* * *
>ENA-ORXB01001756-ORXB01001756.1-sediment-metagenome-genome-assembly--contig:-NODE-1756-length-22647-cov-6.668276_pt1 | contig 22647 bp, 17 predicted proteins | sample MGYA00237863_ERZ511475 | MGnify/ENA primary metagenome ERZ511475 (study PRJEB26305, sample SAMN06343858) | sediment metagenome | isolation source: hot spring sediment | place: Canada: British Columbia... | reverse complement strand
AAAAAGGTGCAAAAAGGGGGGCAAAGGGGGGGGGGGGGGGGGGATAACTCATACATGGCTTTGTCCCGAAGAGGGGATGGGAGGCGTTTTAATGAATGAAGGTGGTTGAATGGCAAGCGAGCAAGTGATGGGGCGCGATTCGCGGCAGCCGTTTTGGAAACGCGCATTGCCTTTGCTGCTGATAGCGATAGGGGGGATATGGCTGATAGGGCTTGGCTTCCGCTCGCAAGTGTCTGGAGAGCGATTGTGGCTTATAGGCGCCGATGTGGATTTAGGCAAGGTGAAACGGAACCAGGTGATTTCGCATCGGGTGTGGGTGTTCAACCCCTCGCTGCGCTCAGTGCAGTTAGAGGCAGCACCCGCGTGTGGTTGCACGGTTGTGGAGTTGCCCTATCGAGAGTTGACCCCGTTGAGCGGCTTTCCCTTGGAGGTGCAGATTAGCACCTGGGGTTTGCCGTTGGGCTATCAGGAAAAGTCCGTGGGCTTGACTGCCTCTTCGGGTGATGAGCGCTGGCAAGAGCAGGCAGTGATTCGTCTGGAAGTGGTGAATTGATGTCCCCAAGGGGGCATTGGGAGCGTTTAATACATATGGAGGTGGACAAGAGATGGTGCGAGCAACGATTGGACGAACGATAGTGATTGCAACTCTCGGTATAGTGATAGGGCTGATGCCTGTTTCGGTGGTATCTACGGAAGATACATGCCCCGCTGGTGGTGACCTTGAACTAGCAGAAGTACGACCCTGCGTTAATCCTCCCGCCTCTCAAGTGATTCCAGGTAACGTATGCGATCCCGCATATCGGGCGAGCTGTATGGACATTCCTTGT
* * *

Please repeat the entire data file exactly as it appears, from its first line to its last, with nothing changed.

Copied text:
>ENA-ORXB01001756-ORXB01001756.1-sediment-metagenome-genome-assembly--contig:-NODE-1756-length-22647-cov-6.668276_pt1 | contig 22647 bp, 17 predicted proteins | sample MGYA00237863_ERZ511475 | MGnify/ENA primary metagenome ERZ511475 (study PRJEB26305, sample SAMN06343858) | sediment metagenome | isolation source: hot spring sediment | place: Canada: British Columbia... | reverse complement strand
AAAAAGGTGCAAAAAGGGGGGCAAAGGGGGGGGGGGGGGGGGGATAACTCATACATGGCTTTGTCCCGAAGAGGGGATGGGAGGCGTTTTAATGAATGAAGGTGGTTGAATGGCAAGCGAGCAAGTGATGGGGCGCGATTCGCGGCAGCCGTTTTGGAAACGCGCATTGCCTTTGCTGCTGATAGCGATAGGGGGGATATGGCTGATAGGGCTTGGCTTCCGCTCGCAAGTGTCTGGAGAGCGATTGTGGCTTATAGGCGCCGATGTGGATTTAGGCAAGGTGAAACGGAACCAGGTGATTTCGCATCGGGTGTGGGTGTTCAACCCCTCGCTGCGCTCAGTGCAGTTAGAGGCAGCACCCGCGTGTGGTTGCACGGTTGTGGAGTTGCCCTATCGAGAGTTGACCCCGTTGAGCGGCTTTCCCTTGGAGGTGCAGATTAGCACCTGGGGTTTGCCGTTGGGCTATCAGGAAAAGTCCGTGGGCTTGACTGCCTCTTCGGGTGATGAGCGCTGGCAAGAGCAGGCAGTGATTCGTCTGGAAGTGGTGAATTGATGTCCCCAAGGGGGCATTGGGAGCGTTTAATACATATGGAGGTGGACAAGAGATGGTGCGAGCAACGATTGGACGAACGATAGTGATTGCAACTCTCGGTATAGTGATAGGGCTGATGCCTGTTTCGGTGGTATCTACGGAAGATACATGCCCCGCTGGTGGTGACCTTGAACTAGCAGAAGTACGACCCTGCGTTAATCCTCCCGCCTCTCAAGTGATTCCAGGTAACGTATGCGATCCCGCATATCGGGCGAGCTGTATGGACATTCCTTGT